Two centuries of rapid global population growth will come to an end

Global population has increased rapidly over the past century. This period of rapid growth is temporary: the world is entering a new equilibrium and rapid population growth is coming to an end.

One of the big lessons from the demographic history of countries is that periods of rapid population growth are temporary. For many countries, the demographic transition has already ended, and as the global fertility rate has now halved we know that the world as a whole is approaching the end of rapid population growth.

This visualization presents an overview of the global demographic transition, based on estimates from the 2022 data release from the UN Population Division.

As we explore at the beginning of the topic page on population growth, the global population grew only very slowly up to 1700 – only 0.04% per year. In the many millennia up to that point in history very high mortality of children counteracted high fertility. The world was in the first stage of the demographic transition.

Once health improved and mortality declined things changed quickly. Particularly over the course of the 20th century: Over the last 100 years global population more than quadrupled. As we see in the chart, the rise of the global population got steeper and steeper and you have just lived through the steepest increase of that curve. This also means that your existence is a tiny part of the reason why that curve is so steep.

The 7-fold increase of the world population over the course of two centuries amplified humanity’s impact on the natural environment. To provide space, food, and resources for a large world population in a way that is sustainable into the distant future is without question one of the large, serious challenges for our generation. We should not make the mistake of underestimating the task ahead of us. Yes, I expect new generations to contribute, but for now, it is upon us to provide for them. Population growth is still fast: every year, 134 million are born, and 58 million die.1 The difference is the number of people that we add to the world population in a year: 76 million.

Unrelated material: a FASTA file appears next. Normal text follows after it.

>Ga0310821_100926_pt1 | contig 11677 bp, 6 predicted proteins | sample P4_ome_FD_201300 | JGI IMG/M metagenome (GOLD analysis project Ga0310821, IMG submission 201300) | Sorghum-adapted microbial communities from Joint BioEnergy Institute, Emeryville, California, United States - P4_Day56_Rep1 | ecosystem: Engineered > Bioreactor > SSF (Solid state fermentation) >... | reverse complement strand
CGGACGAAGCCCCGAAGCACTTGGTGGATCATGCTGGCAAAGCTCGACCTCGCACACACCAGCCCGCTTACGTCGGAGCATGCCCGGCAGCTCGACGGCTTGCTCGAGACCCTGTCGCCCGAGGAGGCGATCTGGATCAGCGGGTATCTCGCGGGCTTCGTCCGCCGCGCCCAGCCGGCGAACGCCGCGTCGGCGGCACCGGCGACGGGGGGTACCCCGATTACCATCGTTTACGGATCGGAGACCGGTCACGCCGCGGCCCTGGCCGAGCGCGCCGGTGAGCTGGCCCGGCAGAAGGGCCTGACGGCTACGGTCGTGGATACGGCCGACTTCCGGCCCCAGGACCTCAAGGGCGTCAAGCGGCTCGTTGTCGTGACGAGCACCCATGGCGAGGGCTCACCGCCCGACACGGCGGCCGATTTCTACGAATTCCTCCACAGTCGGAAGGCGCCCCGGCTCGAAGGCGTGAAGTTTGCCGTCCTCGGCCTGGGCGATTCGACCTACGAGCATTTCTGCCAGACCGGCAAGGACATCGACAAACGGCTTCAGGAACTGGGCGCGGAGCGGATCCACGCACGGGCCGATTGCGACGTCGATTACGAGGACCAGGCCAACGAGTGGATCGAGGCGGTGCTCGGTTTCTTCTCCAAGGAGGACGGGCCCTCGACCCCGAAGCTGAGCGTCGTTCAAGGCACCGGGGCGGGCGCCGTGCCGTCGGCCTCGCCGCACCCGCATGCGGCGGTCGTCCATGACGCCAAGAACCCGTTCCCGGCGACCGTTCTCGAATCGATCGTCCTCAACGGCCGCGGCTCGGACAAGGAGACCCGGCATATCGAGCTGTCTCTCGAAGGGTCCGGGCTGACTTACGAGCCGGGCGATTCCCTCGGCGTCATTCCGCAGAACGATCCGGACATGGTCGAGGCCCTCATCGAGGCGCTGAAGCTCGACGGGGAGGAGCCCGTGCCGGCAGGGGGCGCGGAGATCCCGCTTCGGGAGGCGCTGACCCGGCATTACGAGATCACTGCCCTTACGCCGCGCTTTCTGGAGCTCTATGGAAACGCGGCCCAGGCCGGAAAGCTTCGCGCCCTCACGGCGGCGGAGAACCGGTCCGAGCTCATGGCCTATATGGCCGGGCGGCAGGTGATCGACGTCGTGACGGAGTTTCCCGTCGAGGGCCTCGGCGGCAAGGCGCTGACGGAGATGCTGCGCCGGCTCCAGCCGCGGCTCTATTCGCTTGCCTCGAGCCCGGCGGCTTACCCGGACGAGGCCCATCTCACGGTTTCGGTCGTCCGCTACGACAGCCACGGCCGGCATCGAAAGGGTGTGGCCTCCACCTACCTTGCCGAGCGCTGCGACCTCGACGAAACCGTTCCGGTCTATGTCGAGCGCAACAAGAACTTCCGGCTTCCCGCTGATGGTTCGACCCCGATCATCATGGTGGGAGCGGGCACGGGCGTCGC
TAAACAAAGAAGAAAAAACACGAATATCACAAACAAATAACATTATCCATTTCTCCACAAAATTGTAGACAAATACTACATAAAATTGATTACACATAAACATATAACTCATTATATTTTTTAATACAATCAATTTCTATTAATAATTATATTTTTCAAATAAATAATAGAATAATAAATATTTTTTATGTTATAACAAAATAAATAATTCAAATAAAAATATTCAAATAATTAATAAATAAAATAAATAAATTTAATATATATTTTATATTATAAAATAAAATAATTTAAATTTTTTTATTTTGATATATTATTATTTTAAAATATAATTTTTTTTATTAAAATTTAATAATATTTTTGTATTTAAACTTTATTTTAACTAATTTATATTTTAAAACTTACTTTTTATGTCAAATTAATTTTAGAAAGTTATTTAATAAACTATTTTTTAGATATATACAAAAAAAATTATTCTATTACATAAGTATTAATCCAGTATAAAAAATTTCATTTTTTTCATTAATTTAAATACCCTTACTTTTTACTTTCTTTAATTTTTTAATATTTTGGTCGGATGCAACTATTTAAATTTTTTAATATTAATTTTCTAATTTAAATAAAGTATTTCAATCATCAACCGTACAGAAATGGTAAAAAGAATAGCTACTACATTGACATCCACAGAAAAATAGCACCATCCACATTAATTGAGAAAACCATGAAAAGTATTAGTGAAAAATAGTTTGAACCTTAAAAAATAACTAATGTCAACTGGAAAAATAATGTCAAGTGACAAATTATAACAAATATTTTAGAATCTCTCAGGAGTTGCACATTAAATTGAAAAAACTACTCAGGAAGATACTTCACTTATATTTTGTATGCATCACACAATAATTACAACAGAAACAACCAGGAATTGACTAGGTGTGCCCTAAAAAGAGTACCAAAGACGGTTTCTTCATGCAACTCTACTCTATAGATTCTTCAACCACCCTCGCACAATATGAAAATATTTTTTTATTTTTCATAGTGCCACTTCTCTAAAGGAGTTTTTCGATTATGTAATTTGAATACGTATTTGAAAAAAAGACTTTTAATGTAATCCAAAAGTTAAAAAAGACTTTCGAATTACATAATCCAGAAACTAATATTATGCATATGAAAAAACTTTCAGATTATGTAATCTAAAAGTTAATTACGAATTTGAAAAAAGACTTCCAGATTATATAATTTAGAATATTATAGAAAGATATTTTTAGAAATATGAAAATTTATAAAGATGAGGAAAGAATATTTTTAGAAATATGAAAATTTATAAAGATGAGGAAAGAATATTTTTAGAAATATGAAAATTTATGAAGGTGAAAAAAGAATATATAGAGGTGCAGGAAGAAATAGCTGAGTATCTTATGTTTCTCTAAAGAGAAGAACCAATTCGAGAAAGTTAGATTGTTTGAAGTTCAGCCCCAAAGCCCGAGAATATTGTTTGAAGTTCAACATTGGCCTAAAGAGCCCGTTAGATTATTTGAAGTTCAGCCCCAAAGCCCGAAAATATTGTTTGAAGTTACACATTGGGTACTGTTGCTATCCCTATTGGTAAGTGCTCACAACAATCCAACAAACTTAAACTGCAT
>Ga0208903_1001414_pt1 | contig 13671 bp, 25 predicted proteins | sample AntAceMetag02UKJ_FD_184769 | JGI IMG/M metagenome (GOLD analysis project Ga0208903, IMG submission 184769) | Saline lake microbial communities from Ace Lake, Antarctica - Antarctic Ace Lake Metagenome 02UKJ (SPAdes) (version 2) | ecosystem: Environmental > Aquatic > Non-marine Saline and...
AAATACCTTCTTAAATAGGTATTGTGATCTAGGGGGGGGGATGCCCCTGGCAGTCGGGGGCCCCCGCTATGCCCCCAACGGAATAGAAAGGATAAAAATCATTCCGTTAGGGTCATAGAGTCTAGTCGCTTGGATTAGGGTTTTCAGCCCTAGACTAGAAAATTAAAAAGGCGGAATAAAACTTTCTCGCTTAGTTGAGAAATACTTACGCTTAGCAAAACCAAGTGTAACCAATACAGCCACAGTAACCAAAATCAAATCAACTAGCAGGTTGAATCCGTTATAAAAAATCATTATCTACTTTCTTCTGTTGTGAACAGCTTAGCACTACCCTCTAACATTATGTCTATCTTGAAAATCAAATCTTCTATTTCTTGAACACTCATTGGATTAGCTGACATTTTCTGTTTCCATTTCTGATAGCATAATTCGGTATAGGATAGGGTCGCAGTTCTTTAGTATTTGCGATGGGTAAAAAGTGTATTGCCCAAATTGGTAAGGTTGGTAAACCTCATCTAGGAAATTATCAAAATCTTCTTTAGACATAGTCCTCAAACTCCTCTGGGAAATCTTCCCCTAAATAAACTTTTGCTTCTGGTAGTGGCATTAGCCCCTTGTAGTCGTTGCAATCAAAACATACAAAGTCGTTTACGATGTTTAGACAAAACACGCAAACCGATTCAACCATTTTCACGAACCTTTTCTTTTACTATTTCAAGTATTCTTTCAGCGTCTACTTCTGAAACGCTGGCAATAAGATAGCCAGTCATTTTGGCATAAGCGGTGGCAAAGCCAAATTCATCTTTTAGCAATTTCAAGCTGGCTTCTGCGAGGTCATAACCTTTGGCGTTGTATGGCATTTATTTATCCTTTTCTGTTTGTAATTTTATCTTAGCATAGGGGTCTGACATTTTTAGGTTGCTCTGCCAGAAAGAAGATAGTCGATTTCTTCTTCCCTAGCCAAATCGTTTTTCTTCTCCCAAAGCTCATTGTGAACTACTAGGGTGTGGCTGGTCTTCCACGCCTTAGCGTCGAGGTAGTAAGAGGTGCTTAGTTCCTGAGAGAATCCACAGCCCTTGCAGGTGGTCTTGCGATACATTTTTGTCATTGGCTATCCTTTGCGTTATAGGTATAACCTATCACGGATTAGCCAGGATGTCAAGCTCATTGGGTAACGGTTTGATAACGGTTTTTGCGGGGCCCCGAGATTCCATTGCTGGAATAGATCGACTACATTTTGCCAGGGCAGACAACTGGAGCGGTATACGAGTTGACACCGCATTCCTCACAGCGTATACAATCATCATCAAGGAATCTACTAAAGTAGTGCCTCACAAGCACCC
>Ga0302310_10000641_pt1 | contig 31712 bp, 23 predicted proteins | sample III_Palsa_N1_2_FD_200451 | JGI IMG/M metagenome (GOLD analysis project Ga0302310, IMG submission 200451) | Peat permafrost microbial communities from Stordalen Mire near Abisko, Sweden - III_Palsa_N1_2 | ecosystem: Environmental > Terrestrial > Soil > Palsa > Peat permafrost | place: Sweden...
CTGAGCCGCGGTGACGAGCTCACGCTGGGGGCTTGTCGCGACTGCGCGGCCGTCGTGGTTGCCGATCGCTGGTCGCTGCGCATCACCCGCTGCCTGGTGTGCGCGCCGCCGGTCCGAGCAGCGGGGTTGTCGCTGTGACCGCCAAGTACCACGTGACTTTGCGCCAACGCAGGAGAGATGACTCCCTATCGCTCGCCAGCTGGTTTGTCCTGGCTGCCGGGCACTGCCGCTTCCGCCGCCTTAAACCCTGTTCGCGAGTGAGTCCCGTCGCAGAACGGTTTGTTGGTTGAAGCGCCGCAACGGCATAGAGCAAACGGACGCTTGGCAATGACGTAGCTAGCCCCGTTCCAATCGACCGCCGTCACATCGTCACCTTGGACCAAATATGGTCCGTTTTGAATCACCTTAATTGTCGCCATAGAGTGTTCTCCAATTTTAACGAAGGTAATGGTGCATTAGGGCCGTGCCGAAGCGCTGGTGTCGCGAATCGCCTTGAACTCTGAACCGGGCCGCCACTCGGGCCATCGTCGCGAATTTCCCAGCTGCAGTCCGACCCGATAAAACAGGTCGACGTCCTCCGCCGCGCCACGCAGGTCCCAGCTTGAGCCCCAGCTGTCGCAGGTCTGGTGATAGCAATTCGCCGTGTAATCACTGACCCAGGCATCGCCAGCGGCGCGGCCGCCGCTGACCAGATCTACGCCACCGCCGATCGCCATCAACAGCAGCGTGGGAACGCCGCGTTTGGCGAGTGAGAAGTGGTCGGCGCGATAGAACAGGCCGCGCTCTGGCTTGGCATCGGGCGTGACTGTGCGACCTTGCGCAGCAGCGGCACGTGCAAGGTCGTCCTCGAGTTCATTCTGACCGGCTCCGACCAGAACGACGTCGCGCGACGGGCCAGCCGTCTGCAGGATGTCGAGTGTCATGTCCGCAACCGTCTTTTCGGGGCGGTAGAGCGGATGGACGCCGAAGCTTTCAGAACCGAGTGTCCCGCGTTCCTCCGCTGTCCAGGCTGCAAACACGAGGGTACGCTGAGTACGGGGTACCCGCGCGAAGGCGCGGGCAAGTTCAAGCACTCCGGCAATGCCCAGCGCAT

Where do we go from here?

In pink, you see the annual population growth rate (that is, the percentage change in population per year) of the global population. It peaked around half a century ago. Peak population growth was reached in 1963 with an annual growth of 2.3%.

Since then the increase of the world population has slowed and today grows by 0.9% per year. This slowdown of population growth was not only predictable but predicted. Just as expected by demographers, the world as a whole is experiencing the closing of a massive demographic transition.

This chart also shows how the United Nations envision the end of the global demographic transition. As population growth continues to decline, the curve representing the world population is getting less and less steep.

Towards the end of the century, the UN expects the global population to reach its peak at around 10.4 billion. After this point, the UN demographers project global population growth to become negative, so that the world population starts to fall slowly.

It is hard to know the population dynamics beyond 2100. It will depend on the fertility rate and – as we discuss in our entry on fertility rates – fertility first falls with development, and then rises with development. The question will be whether it will rise above an average of 2 children per woman.

The world enters the last phase of the demographic transition and this means we will not repeat the past. The global population has quadrupled over the course of the 20th century, but it will not double anymore over the course of this century.

The world population will reach a size that, compared to humanity’s history, will be extraordinary; if the UN projections are accurate (they have a good track record), the world population will have increased more than 10-fold over the span of 250 years.

We are on the way to a new balance. The big global demographic transition that the world entered more than two centuries ago is then coming to an end. This new equilibrium is different from the one in the past when it was the very high mortality that kept population growth in check. In the new balance, it will be low fertility that keeps population changes small.


  1. This was the annual figure in 2019, before the high mortality years of 2020 and 2021.

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Max Roser and Hannah Ritchie (2023) - “Two centuries of rapid global population growth will come to an end” Published online at Retrieved from: '' [Online Resource]

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    author = {Max Roser and Hannah Ritchie},
    title = {Two centuries of rapid global population growth will come to an end},
    journal = {Our World in Data},
    year = {2023},
    note = {}
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